Jackson subsequently called for the resignation of Republican state Chairman John Hancock, because of Schweich's allegation that Hancock had conducted an anti-Semitic "whispering campaign" against Schweich.
"There's just no way that you can have this cloud hanging around the chairman of your political party heading into a crucial election year like 2016," Jackson was quoted as saying at the time.
Hancock has vehemently denied the allegation, saying he may have told others Schweich was Jewish before learning that Schweich, whose father's family was Jewish, was actually Episcopalian. Hancock has not resigned as party chairman.
Hancock's office issued a statement Monday through Missouri GOP spokesman Jonathon Prouty: "Spence was an aggressive and successful communicator who spent years effectively advancing the Republican cause and the conservative agenda. We are saddened by his tragic death, and our thoughts and prayers go out to his friends and family. He will be missed."
Jackson lived alone at the apartment in the 900 block of Southwest Boulevard in Jefferson City. His mother called police to his apartment to check on him shortly after 7 p.m. Sunday, after being unable to reach him.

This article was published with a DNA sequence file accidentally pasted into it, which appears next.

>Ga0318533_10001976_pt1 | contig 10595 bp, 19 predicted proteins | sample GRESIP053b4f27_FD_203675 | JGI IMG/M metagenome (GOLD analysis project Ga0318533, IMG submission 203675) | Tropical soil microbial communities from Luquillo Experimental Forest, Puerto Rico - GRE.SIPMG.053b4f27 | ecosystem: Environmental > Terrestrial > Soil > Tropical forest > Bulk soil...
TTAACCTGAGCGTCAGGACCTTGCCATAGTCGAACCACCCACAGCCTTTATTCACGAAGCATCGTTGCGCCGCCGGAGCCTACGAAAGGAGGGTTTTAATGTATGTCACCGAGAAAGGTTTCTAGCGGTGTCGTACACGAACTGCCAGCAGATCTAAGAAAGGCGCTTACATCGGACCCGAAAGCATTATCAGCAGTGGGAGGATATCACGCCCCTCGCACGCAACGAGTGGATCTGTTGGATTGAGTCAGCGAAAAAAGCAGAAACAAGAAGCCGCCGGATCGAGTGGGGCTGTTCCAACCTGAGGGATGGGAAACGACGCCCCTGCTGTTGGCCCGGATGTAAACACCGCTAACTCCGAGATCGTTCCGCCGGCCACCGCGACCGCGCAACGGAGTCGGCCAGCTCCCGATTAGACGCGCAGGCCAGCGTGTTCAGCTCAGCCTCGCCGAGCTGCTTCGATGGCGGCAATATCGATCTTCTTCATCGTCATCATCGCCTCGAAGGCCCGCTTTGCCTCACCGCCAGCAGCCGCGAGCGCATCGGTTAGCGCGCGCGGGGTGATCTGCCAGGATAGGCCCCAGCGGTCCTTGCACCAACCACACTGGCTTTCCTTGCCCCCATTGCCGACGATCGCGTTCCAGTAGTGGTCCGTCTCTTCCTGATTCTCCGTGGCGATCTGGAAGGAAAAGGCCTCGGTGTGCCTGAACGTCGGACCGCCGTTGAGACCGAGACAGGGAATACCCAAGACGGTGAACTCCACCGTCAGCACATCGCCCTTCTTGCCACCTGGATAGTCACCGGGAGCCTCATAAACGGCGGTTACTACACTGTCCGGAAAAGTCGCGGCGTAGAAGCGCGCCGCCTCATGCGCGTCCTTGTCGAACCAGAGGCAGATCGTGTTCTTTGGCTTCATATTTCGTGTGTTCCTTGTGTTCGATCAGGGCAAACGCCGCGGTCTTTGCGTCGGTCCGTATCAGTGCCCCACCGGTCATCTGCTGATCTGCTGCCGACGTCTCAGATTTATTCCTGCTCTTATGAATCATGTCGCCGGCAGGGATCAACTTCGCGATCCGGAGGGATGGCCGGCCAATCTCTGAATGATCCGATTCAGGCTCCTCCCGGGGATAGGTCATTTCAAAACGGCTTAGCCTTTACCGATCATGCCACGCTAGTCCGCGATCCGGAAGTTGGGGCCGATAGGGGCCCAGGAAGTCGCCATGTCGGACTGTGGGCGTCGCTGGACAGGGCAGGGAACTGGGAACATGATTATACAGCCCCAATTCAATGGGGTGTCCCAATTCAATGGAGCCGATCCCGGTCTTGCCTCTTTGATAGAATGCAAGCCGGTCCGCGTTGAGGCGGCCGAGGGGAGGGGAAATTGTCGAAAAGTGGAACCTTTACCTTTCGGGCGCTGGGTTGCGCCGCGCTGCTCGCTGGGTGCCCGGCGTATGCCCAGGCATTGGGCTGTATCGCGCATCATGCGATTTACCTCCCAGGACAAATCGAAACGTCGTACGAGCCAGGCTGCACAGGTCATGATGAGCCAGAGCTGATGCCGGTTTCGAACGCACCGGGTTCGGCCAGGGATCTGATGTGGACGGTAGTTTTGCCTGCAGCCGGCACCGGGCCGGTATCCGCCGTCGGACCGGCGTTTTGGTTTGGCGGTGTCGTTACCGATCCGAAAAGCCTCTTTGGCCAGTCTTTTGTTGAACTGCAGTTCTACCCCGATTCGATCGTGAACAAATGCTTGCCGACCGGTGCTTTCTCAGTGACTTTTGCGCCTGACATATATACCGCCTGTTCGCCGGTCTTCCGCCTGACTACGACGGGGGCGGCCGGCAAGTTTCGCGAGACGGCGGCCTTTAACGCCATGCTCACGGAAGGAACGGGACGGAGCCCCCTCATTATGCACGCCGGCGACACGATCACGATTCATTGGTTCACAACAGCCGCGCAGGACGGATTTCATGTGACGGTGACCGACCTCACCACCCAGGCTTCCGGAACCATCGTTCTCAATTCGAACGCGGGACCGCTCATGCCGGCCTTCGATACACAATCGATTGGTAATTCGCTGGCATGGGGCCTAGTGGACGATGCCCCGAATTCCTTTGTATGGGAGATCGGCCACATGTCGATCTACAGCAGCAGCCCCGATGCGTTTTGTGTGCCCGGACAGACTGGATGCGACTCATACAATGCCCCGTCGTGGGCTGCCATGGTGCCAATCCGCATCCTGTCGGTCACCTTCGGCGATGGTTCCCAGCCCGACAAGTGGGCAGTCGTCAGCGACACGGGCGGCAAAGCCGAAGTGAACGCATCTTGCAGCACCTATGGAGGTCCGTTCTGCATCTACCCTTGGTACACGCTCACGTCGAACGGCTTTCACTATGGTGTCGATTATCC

A source close to Jackson's office told the Post-Dispatch that Jackson took a sick day on Friday. Police said Friday was the last day anyone had heard from Jackson.
A property manager at Jackson's apartment gave officers a key. Police found Jackson dead in his bedroom. They recovered a .357 Magnum revolver, a spent cartridge and the note, Shoemaker said.
Police said there were no signs of forced entry or struggle. The investigation is open, and an autopsy was planned, but authorities said they "have reason to believe this is most likely a suicide."
Police did not get any report of a gunshot during the time frame of Jackson's death, Shoemaker said. He would not comment on the location of the wound.